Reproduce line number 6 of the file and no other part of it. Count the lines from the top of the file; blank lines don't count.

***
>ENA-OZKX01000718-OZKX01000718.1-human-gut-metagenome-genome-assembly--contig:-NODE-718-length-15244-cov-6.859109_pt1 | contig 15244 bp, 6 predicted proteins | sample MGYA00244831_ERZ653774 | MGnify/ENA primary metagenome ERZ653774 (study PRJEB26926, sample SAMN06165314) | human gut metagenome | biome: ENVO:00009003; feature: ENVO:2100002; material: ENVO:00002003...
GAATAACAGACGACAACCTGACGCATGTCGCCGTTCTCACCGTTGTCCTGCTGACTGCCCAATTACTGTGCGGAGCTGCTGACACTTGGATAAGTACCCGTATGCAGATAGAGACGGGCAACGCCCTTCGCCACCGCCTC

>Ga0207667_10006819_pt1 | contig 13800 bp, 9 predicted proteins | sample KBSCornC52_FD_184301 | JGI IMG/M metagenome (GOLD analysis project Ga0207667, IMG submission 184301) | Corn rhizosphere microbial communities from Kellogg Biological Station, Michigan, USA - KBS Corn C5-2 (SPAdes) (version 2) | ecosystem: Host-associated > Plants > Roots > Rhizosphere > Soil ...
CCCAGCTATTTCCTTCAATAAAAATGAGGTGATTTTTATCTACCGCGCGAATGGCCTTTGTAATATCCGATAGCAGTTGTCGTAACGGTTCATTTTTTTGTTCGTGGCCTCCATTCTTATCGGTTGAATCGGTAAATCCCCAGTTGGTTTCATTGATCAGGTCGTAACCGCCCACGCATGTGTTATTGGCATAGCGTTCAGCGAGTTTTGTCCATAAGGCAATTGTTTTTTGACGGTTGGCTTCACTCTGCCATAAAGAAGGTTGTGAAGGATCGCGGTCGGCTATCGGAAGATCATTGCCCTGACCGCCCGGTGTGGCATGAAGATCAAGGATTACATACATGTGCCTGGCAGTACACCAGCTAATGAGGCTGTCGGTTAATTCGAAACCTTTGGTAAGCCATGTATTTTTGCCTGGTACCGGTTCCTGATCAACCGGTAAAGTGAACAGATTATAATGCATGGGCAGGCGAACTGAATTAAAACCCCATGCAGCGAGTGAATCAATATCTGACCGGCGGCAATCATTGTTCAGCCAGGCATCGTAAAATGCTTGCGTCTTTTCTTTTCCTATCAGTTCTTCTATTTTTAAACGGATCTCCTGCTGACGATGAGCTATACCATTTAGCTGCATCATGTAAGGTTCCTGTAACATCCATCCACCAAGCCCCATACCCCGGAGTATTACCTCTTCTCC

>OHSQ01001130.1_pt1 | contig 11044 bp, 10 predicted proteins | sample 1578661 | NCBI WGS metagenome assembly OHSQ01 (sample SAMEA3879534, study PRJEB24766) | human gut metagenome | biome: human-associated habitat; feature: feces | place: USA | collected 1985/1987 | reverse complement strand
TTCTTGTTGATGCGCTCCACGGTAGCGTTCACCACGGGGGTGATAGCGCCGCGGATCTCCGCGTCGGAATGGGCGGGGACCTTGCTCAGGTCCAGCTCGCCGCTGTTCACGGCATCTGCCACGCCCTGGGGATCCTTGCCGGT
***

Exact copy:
TTCTTGTTGATGCGCTCCACGGTAGCGTTCACCACGGGGGTGATAGCGCCGCGGATCTCCGCGTCGGAATGGGCGGGGACCTTGCTCAGGTCCAGCTCGCCGCTGTTCACGGCATCTGCCACGCCCTGGGGATCCTTGCCGGT